Ummm actually, the reason that Rommel failed in North Africa has way more to do with his supplies being disrupted by malta then anything the British did on the ground in Egypt. Rommel had even said that in order to take Egypt, first malta had to fall, which he had said before he had taken command. Rommel got distracted by something shiny, (Cario and the Suez) and forgot.
British command in Egypt, was some of the worst, and it didnt do them any good that they had the bombastic nutcase in London shouting at them to attack when they shouldnt of. The whole reason the axis forces pushed in to Egypt in the first place was because the utter failure of operation crusade, which was launched before it should have been.
Had malta be silenced, and Rommel had the supplies he needed, I dont think he could have been stoped short of Palastine and direct American involvment.
On another note, I think Joe Stillwell would be my choice for army commander. He was a top notch commander, who, during the 1940 army manuvers, which was supposed to take 2 weeks, He won in the first 2 days.
I think its a testament to Montogomery’s character and prowess in command that they resisted a premature attack on the Afrika corp only attacking when they were completely ready. Montgomery was a great leader of men, a soldiers general, but far from the greatest in the history of the world.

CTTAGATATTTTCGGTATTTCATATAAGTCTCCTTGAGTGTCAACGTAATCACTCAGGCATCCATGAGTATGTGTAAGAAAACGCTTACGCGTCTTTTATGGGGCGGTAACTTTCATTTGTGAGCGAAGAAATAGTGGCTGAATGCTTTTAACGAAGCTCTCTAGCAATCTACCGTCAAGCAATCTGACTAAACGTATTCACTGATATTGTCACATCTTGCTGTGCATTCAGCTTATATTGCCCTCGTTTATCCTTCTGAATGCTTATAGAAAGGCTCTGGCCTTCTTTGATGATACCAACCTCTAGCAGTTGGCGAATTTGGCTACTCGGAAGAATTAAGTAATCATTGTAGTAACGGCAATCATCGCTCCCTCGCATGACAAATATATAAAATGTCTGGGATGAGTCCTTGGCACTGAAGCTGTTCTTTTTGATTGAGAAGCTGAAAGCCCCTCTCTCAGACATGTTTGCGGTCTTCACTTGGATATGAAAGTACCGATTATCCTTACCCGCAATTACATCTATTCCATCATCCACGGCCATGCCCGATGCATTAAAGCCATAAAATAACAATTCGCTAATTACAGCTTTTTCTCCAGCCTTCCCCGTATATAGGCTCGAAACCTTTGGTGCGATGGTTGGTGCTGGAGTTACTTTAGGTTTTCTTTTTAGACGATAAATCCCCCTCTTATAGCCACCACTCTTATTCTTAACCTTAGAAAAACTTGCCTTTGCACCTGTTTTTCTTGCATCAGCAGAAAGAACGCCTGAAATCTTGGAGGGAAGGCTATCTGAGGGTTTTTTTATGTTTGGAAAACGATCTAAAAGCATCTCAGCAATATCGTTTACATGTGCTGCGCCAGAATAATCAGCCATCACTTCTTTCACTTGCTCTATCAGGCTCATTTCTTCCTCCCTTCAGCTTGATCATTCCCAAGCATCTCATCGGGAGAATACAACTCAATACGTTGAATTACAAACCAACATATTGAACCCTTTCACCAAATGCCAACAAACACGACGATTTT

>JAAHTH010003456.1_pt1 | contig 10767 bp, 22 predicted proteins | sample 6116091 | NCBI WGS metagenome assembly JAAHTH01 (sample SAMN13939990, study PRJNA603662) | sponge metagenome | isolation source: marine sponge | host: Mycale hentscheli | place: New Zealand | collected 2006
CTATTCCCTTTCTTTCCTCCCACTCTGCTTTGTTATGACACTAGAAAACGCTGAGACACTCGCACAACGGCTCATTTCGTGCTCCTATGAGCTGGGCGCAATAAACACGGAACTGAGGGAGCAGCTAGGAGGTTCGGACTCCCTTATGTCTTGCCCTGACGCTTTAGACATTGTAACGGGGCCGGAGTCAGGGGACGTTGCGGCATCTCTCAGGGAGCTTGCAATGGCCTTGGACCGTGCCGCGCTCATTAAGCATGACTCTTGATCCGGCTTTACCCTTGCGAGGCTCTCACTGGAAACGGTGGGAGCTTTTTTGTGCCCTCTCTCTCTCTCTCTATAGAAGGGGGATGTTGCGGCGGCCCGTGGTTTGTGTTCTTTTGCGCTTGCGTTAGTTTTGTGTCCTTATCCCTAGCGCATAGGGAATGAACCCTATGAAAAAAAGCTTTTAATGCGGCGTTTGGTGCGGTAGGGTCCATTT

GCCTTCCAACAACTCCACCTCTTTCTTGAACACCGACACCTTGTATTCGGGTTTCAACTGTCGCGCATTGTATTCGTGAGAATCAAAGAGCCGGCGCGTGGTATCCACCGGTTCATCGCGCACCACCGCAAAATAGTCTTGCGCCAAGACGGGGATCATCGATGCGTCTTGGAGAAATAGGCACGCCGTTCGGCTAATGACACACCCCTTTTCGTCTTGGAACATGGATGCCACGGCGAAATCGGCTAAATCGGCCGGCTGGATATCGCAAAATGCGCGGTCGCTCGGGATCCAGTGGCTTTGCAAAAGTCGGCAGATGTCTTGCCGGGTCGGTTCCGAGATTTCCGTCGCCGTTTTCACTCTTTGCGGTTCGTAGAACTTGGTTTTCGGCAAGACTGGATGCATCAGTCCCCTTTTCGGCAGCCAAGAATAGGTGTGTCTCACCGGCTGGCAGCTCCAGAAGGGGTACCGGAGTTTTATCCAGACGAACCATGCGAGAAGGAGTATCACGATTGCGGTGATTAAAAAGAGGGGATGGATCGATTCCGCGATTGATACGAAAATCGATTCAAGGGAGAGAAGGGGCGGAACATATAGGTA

Rommel was a overall a good commander but with the technology of 1940 not the most effective. His subordinates often complained that he was absent at the time that important decisions must be made because he was too busy leading from the front, that was part of what made him a legend but also part of what made him a failure.
One of the leaders of naval forces would be Isoroku Yamamoto, one of the most underated leaders of all time. Possibly the smartest Japanese Admirals as he knew that war with the Americans would mean eventual Japanese defeat, despite this he did his best to come up with a cohesive plan to dominate the pacific and for a time the Japanese succeeded. But like Yamamoto said after 6 months the Americans would come back from their early defeats with avengance and that they had awakened “the sleeping giant”. If the Japanese high commanded had listened to Yamamoto and only attacked the European powers in Asia the war would of probably resulted in a Japanese victory in the Pacific.
Yamamoto’s plan for the attack on Pearl Harbour was a sound one, Nagumo’s execution was rubbish only sinking battleships, some of which would be refloated and brought back into service anyway. Had he destroyed the dry docks and the fuel and oil storage and reserves the U.S Navy would of been forced to create its defencive line much further back than they actually did in reality.
The overall naval commander would have to be Horatio Nelson, the man who revolutionised the tactics of Naval combat for centuries to come well past the end of the age of sail.